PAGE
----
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The Final Whistle: Rebs lose weird one on the road to Missouri, 38-27

They had their chances. Alas.

Mississippi v Missouri Photo by Ed Zurga/Getty Images

Ole Miss traveled to Columbia, Mo. for the first time since 2006, and fell to Missouri 38-27 on Saturday night. When push came to shove, the reverberating bass notes of the Cotton Eyed Joe were nearly as unrelenting as the insurmountable Missouri offense.

Unsure of the quarterback situation entering the weekend, it was John Rhys Plumlee who took the field for the Rebels’ opening drive. A quick three-and-out emphasized the impressive Tiger defense, which entered the game as the nation’s second-ranked total defense.

The momentum quickly changed when the Missouri punt-returner muffed the kick. Freshman A.J. Finley hopped on the loose ball, recovered his second special teams fumble of the season, and gave great field position to the Ole Miss offense.

The second possession was far more successful for Plumlee, who quickly carried the ball into the red zone. The run-first playmaker sang a different tune on third-and-13 and found Scottie Phillips on a brilliant wheel route for the first points of the game.

For the Tigers, quarterback Kelly Bryant took a low hit late in the game against Troy last week, and forced him to exit early. Despite the appearance of an injury that would require significant missed time, he suited up in a knee brace against the Rebels and went to work.

As the scouting report predicted, the key to beating Missouri would be stopping Bryant.

The Rebels did push back on Bryant’s initial advances and forced a red zone field goal. In fact, the Landshark defense kept the Tigers out of the end zone until Bryant diced up the secondary to begin the second quarter.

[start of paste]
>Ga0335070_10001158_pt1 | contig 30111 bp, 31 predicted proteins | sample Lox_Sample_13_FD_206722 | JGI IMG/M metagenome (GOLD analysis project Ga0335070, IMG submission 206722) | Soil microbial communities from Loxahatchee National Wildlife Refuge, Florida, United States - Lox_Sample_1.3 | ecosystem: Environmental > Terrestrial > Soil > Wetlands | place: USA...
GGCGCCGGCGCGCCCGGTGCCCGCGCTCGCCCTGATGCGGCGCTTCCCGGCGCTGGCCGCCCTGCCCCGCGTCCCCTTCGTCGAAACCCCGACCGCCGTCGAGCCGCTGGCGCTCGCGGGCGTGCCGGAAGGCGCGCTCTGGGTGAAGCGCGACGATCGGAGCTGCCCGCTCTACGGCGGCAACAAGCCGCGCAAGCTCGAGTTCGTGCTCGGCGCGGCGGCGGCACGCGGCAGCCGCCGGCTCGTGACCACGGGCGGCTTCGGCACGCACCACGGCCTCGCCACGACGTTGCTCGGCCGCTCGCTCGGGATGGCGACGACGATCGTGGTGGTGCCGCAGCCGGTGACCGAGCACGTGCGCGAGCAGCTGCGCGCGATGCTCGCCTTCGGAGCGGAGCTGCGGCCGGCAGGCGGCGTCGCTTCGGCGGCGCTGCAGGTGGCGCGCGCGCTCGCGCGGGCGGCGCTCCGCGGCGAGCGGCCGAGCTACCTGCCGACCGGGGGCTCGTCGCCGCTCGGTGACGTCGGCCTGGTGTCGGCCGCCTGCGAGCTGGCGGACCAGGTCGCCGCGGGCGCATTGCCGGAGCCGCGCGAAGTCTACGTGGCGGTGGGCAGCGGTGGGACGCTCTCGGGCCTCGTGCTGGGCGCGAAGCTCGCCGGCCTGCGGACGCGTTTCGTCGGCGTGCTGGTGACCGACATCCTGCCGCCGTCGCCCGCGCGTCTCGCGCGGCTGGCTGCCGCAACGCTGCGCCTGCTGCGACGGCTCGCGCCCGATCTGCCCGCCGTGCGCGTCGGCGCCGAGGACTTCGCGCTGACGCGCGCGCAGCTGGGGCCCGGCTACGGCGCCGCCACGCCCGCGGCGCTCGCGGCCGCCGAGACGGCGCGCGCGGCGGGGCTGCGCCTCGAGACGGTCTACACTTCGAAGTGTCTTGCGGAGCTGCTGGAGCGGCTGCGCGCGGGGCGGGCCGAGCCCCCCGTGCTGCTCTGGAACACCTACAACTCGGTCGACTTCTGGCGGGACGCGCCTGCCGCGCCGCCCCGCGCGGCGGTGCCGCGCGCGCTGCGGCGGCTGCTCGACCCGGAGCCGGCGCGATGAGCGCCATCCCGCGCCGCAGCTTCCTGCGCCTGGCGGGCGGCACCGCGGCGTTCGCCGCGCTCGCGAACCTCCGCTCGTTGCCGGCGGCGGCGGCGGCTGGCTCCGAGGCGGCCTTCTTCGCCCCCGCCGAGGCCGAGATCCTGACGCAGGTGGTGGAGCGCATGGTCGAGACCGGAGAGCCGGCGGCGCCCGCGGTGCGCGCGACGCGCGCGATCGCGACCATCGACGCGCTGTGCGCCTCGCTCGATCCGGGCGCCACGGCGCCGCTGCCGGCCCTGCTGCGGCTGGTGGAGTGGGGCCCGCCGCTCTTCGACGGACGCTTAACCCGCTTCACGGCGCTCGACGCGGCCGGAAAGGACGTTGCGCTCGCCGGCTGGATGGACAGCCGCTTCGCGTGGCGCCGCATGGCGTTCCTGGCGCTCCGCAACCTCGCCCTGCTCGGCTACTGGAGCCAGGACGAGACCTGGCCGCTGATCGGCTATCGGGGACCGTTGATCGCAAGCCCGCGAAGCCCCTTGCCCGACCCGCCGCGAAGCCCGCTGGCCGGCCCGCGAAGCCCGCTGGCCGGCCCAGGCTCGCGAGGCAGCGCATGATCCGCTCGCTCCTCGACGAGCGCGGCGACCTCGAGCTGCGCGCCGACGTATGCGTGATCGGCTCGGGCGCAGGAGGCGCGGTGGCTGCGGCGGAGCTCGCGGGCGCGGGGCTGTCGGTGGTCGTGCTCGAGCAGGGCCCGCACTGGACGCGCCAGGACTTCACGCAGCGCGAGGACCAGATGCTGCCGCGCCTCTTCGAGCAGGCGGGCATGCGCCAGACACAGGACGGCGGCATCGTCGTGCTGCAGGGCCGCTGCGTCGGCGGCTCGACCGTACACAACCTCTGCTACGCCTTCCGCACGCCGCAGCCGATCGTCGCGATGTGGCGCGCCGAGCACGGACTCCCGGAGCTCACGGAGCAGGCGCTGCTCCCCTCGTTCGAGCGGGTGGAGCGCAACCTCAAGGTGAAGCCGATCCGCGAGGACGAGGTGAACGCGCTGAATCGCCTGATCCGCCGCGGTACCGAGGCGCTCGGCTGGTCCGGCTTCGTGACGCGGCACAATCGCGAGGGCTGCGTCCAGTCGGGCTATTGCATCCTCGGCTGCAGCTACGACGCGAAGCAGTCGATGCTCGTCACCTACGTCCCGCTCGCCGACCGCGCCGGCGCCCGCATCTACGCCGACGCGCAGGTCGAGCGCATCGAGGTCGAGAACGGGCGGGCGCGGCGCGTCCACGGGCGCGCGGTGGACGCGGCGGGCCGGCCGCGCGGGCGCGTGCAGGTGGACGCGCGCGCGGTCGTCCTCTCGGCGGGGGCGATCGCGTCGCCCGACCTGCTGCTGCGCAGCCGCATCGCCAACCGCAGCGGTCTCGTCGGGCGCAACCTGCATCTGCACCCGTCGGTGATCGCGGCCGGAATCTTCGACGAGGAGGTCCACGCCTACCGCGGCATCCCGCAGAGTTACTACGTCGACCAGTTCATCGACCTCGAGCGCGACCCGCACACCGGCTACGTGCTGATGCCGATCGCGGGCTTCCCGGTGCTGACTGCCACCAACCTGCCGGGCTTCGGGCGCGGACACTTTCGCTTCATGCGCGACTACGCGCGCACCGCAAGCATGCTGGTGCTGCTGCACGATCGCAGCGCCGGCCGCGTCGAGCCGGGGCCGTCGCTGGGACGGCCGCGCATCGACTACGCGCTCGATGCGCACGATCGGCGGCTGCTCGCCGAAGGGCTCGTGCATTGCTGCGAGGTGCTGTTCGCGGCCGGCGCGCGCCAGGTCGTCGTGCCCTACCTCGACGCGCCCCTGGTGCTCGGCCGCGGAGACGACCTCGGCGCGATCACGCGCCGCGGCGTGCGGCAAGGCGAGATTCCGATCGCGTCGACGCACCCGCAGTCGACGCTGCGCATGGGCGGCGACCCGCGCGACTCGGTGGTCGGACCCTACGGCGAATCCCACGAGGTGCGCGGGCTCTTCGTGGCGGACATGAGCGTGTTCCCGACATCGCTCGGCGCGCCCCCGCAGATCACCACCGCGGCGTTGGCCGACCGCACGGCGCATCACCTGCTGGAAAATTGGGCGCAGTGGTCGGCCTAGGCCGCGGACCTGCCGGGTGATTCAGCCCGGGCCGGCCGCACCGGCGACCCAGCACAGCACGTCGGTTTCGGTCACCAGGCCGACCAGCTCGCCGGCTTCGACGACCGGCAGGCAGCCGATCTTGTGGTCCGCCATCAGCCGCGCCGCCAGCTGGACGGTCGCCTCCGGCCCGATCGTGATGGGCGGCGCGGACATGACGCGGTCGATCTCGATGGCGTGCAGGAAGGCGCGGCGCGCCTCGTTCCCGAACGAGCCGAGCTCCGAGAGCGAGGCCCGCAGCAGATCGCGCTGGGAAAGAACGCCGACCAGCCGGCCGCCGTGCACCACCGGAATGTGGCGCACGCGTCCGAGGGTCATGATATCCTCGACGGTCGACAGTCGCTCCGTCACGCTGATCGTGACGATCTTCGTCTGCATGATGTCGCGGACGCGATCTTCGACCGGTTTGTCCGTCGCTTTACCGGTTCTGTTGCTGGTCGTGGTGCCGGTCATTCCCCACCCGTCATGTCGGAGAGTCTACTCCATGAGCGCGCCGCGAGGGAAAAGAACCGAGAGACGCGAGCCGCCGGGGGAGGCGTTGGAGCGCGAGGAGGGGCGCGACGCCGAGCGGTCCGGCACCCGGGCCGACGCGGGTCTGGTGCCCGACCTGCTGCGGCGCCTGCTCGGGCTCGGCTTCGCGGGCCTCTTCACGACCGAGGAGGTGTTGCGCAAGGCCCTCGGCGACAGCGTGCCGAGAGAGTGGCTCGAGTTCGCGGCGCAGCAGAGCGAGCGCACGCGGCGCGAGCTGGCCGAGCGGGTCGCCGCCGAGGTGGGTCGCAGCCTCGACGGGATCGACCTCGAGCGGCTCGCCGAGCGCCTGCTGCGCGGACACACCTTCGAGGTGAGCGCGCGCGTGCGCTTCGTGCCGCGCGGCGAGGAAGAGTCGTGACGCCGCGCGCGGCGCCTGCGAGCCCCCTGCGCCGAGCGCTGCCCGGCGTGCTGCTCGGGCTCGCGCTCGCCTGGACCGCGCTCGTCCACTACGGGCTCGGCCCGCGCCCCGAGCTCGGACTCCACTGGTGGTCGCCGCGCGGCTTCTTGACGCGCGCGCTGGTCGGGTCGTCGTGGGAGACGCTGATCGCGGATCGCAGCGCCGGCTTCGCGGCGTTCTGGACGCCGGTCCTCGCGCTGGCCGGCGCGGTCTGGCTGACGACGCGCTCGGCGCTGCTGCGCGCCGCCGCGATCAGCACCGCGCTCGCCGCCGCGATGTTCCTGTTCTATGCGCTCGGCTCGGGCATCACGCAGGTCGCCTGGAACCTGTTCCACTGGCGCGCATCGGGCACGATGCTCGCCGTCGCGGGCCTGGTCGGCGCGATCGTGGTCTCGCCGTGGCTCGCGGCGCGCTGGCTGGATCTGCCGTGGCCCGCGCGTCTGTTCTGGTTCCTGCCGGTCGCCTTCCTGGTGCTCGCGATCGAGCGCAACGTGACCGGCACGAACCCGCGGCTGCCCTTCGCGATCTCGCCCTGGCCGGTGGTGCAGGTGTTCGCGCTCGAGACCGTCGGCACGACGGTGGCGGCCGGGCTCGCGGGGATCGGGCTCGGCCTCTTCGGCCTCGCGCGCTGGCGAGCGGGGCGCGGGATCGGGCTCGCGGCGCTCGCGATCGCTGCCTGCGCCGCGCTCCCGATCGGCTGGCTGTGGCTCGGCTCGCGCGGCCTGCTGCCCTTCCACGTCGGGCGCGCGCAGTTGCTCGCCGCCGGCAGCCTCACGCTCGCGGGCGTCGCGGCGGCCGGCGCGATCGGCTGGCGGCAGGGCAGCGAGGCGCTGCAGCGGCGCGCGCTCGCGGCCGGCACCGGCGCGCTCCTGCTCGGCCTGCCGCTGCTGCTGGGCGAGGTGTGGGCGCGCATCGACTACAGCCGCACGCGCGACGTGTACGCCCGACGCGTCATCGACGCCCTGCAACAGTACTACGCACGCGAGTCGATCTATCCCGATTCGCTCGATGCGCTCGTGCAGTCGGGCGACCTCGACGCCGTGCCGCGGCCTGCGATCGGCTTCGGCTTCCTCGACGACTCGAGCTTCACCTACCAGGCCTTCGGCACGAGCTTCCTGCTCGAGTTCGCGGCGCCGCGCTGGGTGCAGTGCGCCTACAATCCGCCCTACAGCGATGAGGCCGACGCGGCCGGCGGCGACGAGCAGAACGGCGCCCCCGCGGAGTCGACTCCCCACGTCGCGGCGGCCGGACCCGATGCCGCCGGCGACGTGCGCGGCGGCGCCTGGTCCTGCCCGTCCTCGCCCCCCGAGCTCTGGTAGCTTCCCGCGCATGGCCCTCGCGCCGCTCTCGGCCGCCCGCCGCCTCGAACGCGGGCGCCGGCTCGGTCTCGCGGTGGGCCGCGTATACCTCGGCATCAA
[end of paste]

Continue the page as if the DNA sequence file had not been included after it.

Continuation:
On the Missouri touchdown drive, Bryant completed four pass attempts for 44 yards and set up a 17-yard screen for six. He would hand the ball to running back Larry Rountree later in the half, and the Tigers rode the hot hand sixty yards to take a 12-7 lead on a field goal.

Plumlee had a blazing fast 57-yard touchdown run called back for an unnecessary and questionable holding call that would have put Ole Miss up 14-3, but he couldn’t quite find a spark otherwise.

As a result, with 4:38 remaining in the first half, Matt Corral led the offense on to the field and drove 74-yards to the goal line. On his first play from scrimmage since week four against California Berkeley, Corral found Dontario Drummond on a 12-yard buttonhook and reminded everyone that the Nasty Wideouts still exist.

As the air-first effort continued down the field, he hit Elijah Moore to set up a first-and-goal.

Snoop Conner bowled his way to the 1-yard-line, and Matt Luke faced a not-so-harrowing decision on fourth down. For probably the first time in his coaching tenure, the man who really really loves Ole Miss played without reservation and left the offense on the field.

As is tradition, disappointment ensued.

Conner was stopped (some part of the ball probably crossed the goal line at some point somewhere, but the video review was inconclusive) inside the 1-yard-line on the effort, and the Rebels went to the half down 12-7.

Missouri came out of the locker room and built a lead that all but put the game away. It was not a pretty showing from the Ole Miss defense, and the Rebels were down 35-14 after 45 minutes of play.

The Rebels ran a tag-team quarterback system in the fourth quarter, and it seemed to work... enough. Both Corral and Plumlee split time in each drive and the offense put up 143 yards and 13 points with both guys at the helm.

Plumlee led the scoring attack with a touchdown through the air, and followed it up with probably the world record, blazing fast, most speedy 40-yard dash ever known to man.

Despite the late offensive rhythm, the lead was unconquerable and the comeback fell short.

Ole Miss is now 3-4, still needing wins against three of their next five opponents. With Texas A&M, Auburn and a top-five LSU on the horizon, Ole Miss will have to upset one of the three, as well as beat New Mexico State and Mississippi State.

There is a hill to climb, and questions to be answered, but there were moments against Missouri that showed it’s not impossible.

It’s not impossible.